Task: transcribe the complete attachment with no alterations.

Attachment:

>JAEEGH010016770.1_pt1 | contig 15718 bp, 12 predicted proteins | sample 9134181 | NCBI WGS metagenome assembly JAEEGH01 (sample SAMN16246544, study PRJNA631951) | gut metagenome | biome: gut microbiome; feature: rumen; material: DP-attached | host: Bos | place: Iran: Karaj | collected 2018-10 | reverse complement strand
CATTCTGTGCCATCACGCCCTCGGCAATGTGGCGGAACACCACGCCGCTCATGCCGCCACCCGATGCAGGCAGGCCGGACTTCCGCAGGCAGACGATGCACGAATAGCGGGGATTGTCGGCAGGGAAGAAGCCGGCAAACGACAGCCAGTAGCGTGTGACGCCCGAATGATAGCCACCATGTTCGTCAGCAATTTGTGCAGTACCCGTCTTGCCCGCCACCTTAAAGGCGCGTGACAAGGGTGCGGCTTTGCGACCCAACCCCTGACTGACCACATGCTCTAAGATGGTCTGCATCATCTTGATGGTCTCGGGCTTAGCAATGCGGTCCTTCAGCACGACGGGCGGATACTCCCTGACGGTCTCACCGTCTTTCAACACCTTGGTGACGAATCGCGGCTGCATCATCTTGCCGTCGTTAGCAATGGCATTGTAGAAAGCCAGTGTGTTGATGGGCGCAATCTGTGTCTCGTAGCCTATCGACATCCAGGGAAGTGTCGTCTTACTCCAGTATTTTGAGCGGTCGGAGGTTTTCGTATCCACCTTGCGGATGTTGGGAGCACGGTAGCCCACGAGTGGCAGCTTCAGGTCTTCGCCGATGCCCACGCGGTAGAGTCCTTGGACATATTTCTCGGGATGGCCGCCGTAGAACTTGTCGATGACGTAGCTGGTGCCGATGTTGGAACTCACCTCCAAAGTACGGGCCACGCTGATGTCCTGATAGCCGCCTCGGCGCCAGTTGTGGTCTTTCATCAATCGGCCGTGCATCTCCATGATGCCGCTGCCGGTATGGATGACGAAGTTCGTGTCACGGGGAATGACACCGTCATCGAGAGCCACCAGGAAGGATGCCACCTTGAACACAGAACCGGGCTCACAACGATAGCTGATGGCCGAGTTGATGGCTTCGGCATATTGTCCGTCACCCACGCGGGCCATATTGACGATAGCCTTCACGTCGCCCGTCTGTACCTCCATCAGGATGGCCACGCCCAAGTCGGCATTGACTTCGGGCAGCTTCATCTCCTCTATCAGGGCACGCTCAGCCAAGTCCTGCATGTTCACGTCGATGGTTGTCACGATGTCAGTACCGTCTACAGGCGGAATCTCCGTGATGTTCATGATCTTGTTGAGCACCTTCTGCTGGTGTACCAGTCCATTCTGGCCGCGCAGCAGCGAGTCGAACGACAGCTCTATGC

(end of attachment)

>JAEEGH010016770.1_pt1 | contig 15718 bp, 12 predicted proteins | sample 9134181 | NCBI WGS metagenome assembly JAEEGH01 (sample SAMN16246544, study PRJNA631951) | gut metagenome | biome: gut microbiome; feature: rumen; material: DP-attached | host: Bos | place: Iran: Karaj | collected 2018-10 | reverse complement strand
CATTCTGTGCCATCACGCCCTCGGCAATGTGGCGGAACACCACGCCGCTCATGCCGCCACCCGATGCAGGCAGGCCGGACTTCCGCAGGCAGACGATGCACGAATAGCGGGGATTGTCGGCAGGGAAGAAGCCGGCAAACGACAGCCAGTAGCGTGTGACGCCCGAATGATAGCCACCATGTTCGTCAGCAATTTGTGCAGTACCCGTCTTGCCCGCCACCTTAAAGGCGCGTGACAAGGGTGCGGCTTTGCGACCCAACCCCTGACTGACCACATGCTCTAAGATGGTCTGCATCATCTTGATGGTCTCGGGCTTAGCAATGCGGTCCTTCAGCACGACGGGCGGATACTCCCTGACGGTCTCACCGTCTTTCAACACCTTGGTGACGAATCGCGGCTGCATCATCTTGCCGTCGTTAGCAATGGCATTGTAGAAAGCCAGTGTGTTGATGGGCGCAATCTGTGTCTCGTAGCCTATCGACATCCAGGGAAGTGTCGTCTTACTCCAGTATTTTGAGCGGTCGGAGGTTTTCGTATCCACCTTGCGGATGTTGGGAGCACGGTAGCCCACGAGTGGCAGCTTCAGGTCTTCGCCGATGCCCACGCGGTAGAGTCCTTGGACATATTTCTCGGGATGGCCGCCGTAGAACTTGTCGATGACGTAGCTGGTGCCGATGTTGGAACTCACCTCCAAAGTACGGGCCACGCTGATGTCCTGATAGCCGCCTCGGCGCCAGTTGTGGTCTTTCATCAATCGGCCGTGCATCTCCATGATGCCGCTGCCGGTATGGATGACGAAGTTCGTGTCACGGGGAATGACACCGTCATCGAGAGCCACCAGGAAGGATGCCACCTTGAACACAGAACCGGGCTCACAACGATAGCTGATGGCCGAGTTGATGGCTTCGGCATATTGTCCGTCACCCACGCGGGCCATATTGACGATAGCCTTCACGTCGCCCGTCTGTACCTCCATCAGGATGGCCACGCCCAAGTCGGCATTGACTTCGGGCAGCTTCATCTCCTCTATCAGGGCACGCTCAGCCAAGTCCTGCATGTTCACGTCGATGGTTGTCACGATGTCAGTACCGTCTACAGGCGGAATCTCCGTGATGTTCATGATCTTGTTGAGCACCTTCTGCTGGTGTACCAGTCCATTCTGGCCGCGCAGCAGCGAGTCGAACGACAGCTCTATGC